Washington D.C., Jun 7, 2019 / 12:34 am (CNA).- In his opening question for Peter J. Phipps, a judicial nominee for the United States Third Circuit court, Senator Ben Sasse (R-NE) started with what he called “a hard question.”
“Are you now or have you ever been involved in the organization of a fish fry?”
Laughing, Phipps responded that he had been involved in fish fries as a “consumer,” one who usually brings a few other consumers with him, he added.
The question was a poke at other members of the Senate Judiciary Committee, who have in recent years grilled potential judges over their membership in the Knights of Columbus, well-known for its fish fries and other philanthropic activities in the Catholic Church.
Phipps confirmed to Sasse that he had also fielded questions about being a member of the Knights during his district court nomination in May 2018.
“Do you know why?” Sasse asked. “Because I’m confused. This is a new tradition around here evidently, trying to figure out if people are members of religious organizations. Do you know what the point of the questions for the record about your membership in the Knights of Columbus was?”
“No sir, I do not,” Phipps responded.
It is not the first time a judicial nominee has been questioned by the Senate committee over their membership in the Catholic organization. Brian C. Buescher, a nominee for United States District Court for the District of Nebraska, was questioned in December about whether being a member of the Knights of Columbus would prevent him from hearing cases “fairly and impartially.”
In responses to Sasse on Wednesday, June 5, Phipps described the Knights of Columbus as a Catholic charitable organization that was founded not just to encourage community among church goers, but to “ensure that if a father had died, that the Knights would provide for their family.”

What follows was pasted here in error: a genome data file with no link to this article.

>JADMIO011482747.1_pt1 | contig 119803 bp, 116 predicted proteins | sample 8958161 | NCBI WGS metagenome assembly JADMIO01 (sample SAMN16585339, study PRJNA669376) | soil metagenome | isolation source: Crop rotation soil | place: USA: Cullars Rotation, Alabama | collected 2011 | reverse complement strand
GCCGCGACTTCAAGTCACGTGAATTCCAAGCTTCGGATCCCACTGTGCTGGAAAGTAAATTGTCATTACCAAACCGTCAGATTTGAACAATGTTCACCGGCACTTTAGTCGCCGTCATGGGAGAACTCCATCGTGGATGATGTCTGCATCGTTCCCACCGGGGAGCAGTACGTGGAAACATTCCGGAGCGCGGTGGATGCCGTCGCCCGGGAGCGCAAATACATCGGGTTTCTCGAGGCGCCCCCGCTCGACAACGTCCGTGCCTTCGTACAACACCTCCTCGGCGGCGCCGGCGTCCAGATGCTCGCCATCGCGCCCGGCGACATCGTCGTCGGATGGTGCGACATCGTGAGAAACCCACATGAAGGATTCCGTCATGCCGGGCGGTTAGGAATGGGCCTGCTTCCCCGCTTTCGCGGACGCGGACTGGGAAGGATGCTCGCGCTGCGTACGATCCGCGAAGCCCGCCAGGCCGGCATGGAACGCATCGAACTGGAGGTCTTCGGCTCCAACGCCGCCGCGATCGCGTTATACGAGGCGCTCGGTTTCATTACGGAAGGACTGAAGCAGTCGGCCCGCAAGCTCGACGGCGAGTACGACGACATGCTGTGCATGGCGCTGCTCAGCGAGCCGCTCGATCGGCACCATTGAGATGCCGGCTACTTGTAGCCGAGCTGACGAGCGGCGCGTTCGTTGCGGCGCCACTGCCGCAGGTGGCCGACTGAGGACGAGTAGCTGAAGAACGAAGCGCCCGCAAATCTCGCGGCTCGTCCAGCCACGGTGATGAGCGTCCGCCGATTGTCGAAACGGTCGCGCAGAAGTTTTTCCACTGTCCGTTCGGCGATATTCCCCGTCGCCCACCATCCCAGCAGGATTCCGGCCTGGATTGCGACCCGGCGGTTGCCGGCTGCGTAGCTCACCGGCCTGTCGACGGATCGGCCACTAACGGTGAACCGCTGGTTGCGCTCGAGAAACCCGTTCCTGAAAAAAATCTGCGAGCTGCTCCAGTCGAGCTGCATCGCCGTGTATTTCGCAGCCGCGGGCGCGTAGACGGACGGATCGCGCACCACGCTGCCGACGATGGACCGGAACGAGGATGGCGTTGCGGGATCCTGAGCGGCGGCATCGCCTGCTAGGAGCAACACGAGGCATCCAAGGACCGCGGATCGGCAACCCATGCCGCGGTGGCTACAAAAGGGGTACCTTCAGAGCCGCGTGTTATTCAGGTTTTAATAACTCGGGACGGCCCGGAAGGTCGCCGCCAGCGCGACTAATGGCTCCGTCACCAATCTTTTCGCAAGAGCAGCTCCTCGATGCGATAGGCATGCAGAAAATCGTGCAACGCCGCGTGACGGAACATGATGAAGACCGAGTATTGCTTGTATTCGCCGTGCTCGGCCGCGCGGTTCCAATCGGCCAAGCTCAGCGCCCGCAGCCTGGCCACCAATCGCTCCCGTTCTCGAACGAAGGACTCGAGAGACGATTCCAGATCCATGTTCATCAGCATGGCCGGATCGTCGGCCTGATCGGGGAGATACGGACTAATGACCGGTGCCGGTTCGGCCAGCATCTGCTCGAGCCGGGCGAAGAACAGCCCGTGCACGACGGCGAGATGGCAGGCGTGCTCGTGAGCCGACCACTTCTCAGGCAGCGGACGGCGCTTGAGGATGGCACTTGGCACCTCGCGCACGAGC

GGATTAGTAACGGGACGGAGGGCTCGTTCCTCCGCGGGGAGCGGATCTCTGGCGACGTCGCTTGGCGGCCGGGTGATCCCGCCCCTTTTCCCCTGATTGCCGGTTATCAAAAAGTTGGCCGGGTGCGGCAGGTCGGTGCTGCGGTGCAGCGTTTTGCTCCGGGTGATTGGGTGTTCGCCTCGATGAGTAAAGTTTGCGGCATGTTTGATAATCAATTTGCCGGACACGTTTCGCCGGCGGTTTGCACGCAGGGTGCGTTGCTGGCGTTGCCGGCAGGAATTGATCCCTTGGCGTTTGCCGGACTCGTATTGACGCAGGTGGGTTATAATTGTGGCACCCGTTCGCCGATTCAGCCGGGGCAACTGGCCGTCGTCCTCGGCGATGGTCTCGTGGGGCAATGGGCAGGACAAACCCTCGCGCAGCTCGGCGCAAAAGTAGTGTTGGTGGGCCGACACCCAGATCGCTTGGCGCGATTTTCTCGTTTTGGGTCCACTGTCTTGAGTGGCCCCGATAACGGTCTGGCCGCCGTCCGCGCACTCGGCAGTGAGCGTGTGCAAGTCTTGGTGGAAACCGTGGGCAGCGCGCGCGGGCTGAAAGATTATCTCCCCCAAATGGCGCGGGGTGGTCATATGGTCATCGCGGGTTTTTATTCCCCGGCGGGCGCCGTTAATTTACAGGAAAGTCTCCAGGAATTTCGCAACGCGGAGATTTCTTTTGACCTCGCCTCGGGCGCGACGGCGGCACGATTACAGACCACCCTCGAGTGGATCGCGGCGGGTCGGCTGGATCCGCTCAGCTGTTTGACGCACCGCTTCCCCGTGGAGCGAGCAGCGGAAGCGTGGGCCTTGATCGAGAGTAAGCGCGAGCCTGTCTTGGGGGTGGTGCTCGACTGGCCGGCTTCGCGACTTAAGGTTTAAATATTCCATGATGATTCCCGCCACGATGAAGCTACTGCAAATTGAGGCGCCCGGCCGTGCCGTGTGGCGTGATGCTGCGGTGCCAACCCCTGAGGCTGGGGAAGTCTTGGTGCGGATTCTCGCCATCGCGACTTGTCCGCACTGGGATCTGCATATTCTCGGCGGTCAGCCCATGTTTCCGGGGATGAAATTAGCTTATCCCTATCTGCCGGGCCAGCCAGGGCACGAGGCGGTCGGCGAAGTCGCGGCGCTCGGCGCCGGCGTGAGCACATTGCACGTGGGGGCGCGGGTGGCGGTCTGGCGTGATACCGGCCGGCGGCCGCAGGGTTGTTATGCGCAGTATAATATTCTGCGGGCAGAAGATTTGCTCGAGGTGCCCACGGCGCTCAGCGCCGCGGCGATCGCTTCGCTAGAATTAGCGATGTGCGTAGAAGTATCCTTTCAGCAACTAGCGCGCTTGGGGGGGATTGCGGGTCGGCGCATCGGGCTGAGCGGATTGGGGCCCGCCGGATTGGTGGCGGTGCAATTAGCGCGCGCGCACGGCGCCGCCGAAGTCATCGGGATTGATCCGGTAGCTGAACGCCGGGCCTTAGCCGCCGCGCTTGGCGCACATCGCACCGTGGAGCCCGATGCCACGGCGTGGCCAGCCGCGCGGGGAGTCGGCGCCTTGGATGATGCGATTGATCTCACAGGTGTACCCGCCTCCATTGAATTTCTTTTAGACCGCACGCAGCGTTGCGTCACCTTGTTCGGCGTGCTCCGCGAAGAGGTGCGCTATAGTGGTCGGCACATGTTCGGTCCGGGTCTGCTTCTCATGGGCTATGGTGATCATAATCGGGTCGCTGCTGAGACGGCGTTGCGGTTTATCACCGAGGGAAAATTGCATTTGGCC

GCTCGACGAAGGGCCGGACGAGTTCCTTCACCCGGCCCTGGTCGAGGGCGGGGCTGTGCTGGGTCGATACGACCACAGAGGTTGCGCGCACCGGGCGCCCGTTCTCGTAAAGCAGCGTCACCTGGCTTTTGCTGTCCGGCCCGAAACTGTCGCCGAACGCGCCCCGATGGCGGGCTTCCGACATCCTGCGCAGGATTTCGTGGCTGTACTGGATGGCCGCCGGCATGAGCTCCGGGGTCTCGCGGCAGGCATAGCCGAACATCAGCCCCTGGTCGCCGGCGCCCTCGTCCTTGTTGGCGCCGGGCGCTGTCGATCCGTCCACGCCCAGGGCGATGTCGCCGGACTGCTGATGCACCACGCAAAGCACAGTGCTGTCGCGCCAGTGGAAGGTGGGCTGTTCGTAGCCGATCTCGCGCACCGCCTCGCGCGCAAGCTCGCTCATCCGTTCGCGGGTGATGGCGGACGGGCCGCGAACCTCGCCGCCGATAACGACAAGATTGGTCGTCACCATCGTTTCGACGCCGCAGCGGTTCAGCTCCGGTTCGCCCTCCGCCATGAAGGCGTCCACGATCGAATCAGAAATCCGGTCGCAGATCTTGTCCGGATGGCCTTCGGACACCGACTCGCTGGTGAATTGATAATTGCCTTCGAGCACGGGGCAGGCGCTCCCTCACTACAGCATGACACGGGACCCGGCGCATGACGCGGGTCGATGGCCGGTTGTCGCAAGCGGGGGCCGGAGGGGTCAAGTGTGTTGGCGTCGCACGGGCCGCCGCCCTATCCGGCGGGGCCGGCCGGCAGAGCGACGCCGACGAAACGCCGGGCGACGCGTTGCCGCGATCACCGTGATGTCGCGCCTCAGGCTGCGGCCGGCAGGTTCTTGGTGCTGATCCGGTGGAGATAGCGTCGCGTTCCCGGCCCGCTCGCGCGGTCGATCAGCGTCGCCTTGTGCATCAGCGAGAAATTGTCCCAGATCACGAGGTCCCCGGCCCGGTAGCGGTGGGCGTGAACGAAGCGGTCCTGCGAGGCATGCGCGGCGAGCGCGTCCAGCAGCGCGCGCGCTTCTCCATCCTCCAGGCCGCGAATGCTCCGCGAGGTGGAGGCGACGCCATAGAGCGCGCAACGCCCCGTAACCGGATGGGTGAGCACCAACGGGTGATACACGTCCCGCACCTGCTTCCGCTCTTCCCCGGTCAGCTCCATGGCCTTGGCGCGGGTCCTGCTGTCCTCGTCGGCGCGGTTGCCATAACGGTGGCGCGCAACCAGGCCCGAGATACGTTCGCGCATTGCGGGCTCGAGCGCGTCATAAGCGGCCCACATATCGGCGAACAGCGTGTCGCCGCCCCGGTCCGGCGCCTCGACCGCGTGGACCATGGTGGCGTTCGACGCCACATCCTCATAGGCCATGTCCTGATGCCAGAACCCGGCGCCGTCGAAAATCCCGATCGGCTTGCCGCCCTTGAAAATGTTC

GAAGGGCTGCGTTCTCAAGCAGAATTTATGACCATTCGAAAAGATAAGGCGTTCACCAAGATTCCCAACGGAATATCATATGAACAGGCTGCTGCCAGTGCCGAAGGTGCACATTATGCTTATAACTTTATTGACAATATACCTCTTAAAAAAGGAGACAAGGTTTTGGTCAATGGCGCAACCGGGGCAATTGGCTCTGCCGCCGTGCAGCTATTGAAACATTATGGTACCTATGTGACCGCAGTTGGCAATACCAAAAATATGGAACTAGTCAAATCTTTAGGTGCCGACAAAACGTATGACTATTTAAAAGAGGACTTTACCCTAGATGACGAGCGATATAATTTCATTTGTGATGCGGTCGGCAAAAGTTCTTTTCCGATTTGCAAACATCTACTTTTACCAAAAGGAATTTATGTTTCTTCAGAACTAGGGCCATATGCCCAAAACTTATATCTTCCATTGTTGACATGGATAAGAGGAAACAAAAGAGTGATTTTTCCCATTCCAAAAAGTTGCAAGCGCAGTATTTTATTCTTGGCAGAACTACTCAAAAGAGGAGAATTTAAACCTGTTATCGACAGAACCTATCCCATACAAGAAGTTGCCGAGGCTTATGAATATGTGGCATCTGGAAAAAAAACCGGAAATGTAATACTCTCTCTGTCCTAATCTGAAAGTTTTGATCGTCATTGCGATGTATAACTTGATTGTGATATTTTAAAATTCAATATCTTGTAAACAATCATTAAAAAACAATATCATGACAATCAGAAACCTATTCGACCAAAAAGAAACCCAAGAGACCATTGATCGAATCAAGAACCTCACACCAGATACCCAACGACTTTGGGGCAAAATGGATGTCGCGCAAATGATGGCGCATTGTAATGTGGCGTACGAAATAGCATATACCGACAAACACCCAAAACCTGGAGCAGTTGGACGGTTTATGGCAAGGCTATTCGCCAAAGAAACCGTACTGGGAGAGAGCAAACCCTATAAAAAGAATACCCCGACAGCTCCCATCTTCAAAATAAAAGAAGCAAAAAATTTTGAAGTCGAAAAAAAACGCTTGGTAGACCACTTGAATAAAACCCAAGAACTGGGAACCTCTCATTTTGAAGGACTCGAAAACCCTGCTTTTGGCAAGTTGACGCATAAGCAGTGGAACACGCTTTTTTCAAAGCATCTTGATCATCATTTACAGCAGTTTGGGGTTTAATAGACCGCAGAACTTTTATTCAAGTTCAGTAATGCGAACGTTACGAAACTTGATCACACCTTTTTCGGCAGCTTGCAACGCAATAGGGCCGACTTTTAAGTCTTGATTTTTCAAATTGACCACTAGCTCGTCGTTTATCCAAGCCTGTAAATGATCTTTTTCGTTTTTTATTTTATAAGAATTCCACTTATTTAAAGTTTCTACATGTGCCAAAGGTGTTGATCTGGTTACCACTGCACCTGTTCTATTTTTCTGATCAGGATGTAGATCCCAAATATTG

“So, it’s much more the stuff of community service, love of neighbor, fish fries, and pool parties than some kind of Da Vinci Code stuff, I just want to be clear that I understand this scary organization that you’re a member of,” Sasse added.
“That’s exactly right,” Phipps said. “It’s a charitable organization. It’s an organization that has social and recreational activities that many members of my family have really enjoyed and really benefited from.”
Sasse then noted some facts about the Knights, “so we have them as shared information for the next time a Catholic nominee comes before us.”
Sasse noted that the Knights of Columbus is the largest Catholic fraternal service organization in the world, with more than $185 million dollars and 75,600,000 hours contributed to charities in the United States in the year 2017.
The Knights also have a history of standing against “prejudice and oppression such as the KKK and the Nazi party in Germany.”
“And what’s happening in this committee is absolutely nuts, that we’re asking people why they’re members of the largest Catholic fraternal organization in America, and this is becoming common practice on the committee,” Sasse said Wednesday.
In January, Sasse put forth a resolution approved by the Senate, which stated that disqualifying a judicial nominee on the basis of their membership in the Knights of Columbus would violate the Constitution, which states that ‘‘no religious test shall ever be required as a qualification to any office or public trust under the United States.”
“I really hope we reconsider this new tradition on this committee of asking people about their religious commitments,” Sasse added on Wednesday. “We should ask them about their oath of office to a Constitution and whether they can do that free from bias.”